Caroline Garcia storms again at her best after previously ranked in the top five in the world

Caroline Garcia storms again at her best after previously ranked in the top five in the world

Caroline Garcia storms again at her best after previously ranked in the top five in the world

Holger Rune (world no. 32)

The Danish prodigy has raised eyebrows throughout the tour, both for his spectacular playing and his unbridled, how to say, enthusiasm.

Rune’s recent form has been somewhat inconsistent, unable to beat the likes of Cameron Norrie, Pablo Carreno Busta and American JJ Wolf in recent weeks.

However, the 19-year-old knocked over former world number 9 Fabio Fognini in the Canadian Open.

Rune reached the quarterfinals of the French Open where he was told to ‘grow up’ and ‘show some respect’ in a tense battle by Casper Ruud.

En route to the last eight, Rune defeated world number 5 Tsitsipas and 14th seed Denis Shapovalov.

Denmark’s hot-headed star also sent world No. 2 from Germany, Alexander Zverev, in April, so he’s definitely one to watch.

Holger Rune has shown to be a passionate, albeit controversial figure on the pitch

Holger Rune has shown to be a passionate, albeit controversial figure on the pitch

Holger Rune has shown to be a passionate, albeit controversial figure on the pitch

Sorana Cirstea (World No. 38)

Although the right-handed Romanian has not yet won a singles title in her professional career, she does have Grand Slam form on the hard courts.

Cirtea made the last 16 in Melbourne at this year’s Australian Open before falling in three sets to Iga Swiatek.

Impressively, the 32-year-old defeated Swiss No. 13 Belinda Bencic just over a week ago, 6-2, 6-7, 6-4 in Cincinnati.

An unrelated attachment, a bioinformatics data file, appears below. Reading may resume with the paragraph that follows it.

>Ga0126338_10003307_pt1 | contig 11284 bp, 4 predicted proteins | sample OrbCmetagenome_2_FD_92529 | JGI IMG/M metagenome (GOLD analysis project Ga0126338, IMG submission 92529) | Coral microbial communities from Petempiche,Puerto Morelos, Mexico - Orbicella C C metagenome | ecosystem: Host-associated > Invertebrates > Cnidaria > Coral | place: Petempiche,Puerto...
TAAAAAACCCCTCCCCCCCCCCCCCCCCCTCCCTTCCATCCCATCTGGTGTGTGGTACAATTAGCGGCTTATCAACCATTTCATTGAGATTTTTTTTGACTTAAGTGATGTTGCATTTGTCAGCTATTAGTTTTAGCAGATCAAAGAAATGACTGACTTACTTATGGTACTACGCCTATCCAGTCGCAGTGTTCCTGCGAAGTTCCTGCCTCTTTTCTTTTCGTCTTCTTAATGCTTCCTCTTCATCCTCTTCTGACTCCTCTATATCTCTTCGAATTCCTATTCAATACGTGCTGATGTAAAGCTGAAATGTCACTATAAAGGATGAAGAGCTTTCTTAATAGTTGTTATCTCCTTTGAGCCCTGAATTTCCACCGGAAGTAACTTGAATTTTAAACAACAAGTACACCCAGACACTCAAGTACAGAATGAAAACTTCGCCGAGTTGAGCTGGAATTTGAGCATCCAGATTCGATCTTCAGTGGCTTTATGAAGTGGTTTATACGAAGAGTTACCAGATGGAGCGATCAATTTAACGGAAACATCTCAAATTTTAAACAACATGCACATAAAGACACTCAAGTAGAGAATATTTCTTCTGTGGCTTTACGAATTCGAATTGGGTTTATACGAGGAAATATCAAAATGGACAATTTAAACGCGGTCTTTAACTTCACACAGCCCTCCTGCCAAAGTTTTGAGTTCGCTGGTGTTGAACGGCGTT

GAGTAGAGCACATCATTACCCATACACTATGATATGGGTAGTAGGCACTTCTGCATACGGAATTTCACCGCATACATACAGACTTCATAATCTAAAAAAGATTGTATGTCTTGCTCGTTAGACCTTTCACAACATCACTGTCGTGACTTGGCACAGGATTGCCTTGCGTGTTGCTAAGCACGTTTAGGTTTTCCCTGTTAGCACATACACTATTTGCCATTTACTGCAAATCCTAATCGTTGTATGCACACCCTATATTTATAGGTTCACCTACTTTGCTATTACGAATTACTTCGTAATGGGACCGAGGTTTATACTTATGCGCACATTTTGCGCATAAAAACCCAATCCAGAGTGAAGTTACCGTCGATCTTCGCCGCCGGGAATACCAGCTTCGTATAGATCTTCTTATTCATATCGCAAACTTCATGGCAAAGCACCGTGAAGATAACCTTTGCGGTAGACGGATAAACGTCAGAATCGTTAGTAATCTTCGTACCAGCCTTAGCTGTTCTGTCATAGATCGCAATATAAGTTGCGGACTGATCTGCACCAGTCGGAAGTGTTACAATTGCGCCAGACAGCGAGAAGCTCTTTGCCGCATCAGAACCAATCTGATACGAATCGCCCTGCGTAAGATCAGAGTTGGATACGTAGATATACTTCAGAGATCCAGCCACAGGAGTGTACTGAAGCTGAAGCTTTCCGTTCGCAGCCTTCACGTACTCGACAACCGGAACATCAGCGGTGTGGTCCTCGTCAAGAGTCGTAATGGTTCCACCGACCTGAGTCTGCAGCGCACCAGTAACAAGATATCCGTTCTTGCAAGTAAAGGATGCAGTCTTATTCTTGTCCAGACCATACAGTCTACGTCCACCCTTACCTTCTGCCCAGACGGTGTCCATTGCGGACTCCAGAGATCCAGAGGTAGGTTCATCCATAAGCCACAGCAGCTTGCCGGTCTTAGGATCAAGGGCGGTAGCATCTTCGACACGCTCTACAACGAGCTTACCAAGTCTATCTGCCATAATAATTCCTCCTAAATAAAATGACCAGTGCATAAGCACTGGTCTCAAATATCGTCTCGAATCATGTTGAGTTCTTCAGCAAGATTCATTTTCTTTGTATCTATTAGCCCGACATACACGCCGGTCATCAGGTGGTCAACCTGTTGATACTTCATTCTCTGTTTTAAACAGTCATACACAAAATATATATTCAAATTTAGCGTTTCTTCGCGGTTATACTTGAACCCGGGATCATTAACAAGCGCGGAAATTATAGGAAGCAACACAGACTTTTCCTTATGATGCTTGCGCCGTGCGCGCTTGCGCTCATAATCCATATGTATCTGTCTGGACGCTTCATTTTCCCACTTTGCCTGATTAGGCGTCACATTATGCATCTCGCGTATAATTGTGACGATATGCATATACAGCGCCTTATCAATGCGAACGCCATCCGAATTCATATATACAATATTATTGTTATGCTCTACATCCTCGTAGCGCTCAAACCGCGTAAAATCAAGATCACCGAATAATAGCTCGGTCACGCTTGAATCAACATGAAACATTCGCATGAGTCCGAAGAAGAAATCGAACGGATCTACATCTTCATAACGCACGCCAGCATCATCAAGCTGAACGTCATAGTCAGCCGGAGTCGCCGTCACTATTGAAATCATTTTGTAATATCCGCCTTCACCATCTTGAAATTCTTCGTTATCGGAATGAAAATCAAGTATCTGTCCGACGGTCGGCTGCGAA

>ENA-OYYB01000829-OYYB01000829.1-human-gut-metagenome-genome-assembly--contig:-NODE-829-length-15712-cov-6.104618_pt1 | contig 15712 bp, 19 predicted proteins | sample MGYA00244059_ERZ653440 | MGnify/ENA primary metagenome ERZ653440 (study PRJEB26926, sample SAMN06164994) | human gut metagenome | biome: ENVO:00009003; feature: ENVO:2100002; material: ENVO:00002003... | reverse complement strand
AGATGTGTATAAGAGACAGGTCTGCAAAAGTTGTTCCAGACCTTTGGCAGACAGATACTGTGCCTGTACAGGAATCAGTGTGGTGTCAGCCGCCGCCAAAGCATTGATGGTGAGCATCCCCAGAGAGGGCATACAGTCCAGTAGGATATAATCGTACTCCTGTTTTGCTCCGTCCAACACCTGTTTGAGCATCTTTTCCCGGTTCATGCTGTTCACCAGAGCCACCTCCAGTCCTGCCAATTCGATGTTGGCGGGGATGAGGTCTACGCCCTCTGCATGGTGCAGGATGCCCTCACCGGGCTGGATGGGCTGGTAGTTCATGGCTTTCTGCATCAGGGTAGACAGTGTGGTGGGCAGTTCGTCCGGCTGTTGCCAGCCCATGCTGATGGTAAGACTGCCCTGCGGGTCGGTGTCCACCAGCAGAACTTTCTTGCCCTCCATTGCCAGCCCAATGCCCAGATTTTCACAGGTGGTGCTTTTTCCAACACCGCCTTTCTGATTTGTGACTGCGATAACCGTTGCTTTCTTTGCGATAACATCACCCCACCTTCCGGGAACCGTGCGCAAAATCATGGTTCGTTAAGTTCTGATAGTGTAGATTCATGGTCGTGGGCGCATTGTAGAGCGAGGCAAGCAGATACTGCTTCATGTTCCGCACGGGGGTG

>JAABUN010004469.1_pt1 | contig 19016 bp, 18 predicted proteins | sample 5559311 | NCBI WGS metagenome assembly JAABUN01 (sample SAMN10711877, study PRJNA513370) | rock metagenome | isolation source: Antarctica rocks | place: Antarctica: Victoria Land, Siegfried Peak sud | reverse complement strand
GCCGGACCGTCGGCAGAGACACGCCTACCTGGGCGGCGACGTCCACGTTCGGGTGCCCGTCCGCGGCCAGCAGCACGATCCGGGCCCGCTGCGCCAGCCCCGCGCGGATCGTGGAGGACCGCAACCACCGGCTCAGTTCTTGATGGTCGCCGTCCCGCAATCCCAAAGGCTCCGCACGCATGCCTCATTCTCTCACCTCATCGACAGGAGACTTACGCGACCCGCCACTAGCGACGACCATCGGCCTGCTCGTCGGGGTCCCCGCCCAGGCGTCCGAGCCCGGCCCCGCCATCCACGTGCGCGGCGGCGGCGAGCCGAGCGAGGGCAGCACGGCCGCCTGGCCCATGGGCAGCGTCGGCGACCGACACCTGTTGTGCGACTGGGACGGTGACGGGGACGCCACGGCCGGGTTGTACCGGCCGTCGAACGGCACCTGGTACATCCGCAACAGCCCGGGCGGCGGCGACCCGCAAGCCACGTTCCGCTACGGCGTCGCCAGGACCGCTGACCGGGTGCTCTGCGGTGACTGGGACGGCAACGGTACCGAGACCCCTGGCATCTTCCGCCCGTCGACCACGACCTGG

Don’t expect Cirtea to go all out, but she could cause a bloodbath in the draw with her powerful, flat groundstroke play.

Sorana Cirstea showed herself on the hard courts in Melbourne during her last slam appearance

Sorana Cirstea showed herself on the hard courts in Melbourne during her last slam appearance

Sorana Cirstea showed herself on the hard courts in Melbourne during her last slam appearance

Lorenzo Musetti (world no. 30)

Last year, the Italian became the youngest player ever to break into the top 100 in the world.

Since then, he took his first ATP title — the Rotterdam Open — beating Polish Hubert Hurkacz, Canadian Auger-Aliassime and Bulgarian Grigor Dimitrov, among others.

Musetti famously pushed Novak Djokovic to five sets at at least the year’s French Open, showing how good he can be.

The 20-year-old may have just lost to Richard Gasquet at the Winston-Salem Open, but Musetti has shown what a talent he is before.

The Italian has the qualities to harass some of the world's best if he can pull it all together

The Italian has the qualities to harass some of the world's best if he can pull it all together

The Italian has the qualities to harass some of the world’s best if he can pull it all together

Ajla Tomljanovic (World No. 48)

The Australian-Croatian defeated world number 4 Paula Badosa in Cincinnati to move up 15 places in the world rankings.

While bundled up in the Midwest and Toronto, the losses came at the hands of Kvitova and Swiatek, respectively.

There may be no such thing as admirable defeats, but there is certainly no shame in Tomljanovic’s performances at the set-up events.

The 29-year-old has never won a professional singles title and is not expected to be at Flushing Meadows.

Although she has defeated the likes of Gabrine Muguruza, Emma Raducanu, Belinda Bencic and most recently Badosa.

Combine this with making it to a quarter-final at Wimbledon, there’s a chance Tomljanovic could at least make his way into the second week.

The Australian-Croatian shocked Spain's Paula Badosa in the Cincinnati Masters round of 32

The Australian-Croatian shocked Spain's Paula Badosa in the Cincinnati Masters round of 32

The Australian-Croatian shocked Spain’s Paula Badosa in the Cincinnati Masters round of 32

.